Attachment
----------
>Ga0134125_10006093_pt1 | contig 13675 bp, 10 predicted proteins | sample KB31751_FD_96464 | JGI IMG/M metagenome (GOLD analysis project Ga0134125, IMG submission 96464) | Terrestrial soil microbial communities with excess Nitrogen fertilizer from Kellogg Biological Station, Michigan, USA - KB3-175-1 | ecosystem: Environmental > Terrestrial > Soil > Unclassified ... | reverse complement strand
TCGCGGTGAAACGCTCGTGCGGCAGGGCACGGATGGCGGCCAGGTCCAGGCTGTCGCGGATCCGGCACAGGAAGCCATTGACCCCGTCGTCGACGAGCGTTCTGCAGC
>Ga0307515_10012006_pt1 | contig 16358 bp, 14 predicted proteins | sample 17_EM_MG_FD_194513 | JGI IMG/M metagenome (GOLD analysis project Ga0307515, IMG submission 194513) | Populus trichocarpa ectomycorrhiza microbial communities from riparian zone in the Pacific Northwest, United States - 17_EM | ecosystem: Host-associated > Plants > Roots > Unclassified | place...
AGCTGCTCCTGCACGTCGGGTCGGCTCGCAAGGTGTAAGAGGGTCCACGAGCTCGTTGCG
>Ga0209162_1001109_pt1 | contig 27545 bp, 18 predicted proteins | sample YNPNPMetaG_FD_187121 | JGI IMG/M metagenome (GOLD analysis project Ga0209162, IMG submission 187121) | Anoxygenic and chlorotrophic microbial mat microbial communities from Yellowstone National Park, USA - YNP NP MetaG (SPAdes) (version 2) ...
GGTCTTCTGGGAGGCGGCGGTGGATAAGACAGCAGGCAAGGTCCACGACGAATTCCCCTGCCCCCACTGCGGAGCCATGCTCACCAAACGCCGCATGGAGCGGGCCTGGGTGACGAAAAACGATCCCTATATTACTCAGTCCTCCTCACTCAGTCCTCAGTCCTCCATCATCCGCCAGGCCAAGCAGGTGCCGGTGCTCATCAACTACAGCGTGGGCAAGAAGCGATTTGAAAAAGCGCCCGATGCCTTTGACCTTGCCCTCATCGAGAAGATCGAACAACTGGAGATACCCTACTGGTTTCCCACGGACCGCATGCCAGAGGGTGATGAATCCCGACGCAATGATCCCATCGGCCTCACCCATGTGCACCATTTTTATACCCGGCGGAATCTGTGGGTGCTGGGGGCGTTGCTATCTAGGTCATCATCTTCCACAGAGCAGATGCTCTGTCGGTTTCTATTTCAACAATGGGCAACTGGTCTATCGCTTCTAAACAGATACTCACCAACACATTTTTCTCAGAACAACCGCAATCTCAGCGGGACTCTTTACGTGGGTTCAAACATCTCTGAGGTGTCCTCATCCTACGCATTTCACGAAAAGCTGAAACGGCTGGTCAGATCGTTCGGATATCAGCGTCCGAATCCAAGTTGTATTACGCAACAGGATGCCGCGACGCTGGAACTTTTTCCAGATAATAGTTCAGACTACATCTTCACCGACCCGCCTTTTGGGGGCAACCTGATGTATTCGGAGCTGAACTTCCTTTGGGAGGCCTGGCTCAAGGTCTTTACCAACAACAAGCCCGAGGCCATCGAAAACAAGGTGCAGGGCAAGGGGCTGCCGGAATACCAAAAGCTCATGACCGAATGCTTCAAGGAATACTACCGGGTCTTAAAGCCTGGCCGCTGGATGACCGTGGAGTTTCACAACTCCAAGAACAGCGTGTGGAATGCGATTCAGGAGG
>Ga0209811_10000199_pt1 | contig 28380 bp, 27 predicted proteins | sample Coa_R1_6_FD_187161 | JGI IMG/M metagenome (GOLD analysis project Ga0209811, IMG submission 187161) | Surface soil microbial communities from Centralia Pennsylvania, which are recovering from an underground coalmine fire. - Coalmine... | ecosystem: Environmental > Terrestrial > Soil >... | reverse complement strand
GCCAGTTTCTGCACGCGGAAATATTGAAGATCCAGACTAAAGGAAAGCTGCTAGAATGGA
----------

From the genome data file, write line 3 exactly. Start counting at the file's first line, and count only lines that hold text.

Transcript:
>Ga0307515_10012006_pt1 | contig 16358 bp, 14 predicted proteins | sample 17_EM_MG_FD_194513 | JGI IMG/M metagenome (GOLD analysis project Ga0307515, IMG submission 194513) | Populus trichocarpa ectomycorrhiza microbial communities from riparian zone in the Pacific Northwest, United States - 17_EM | ecosystem: Host-associated > Plants > Roots > Unclassified | place...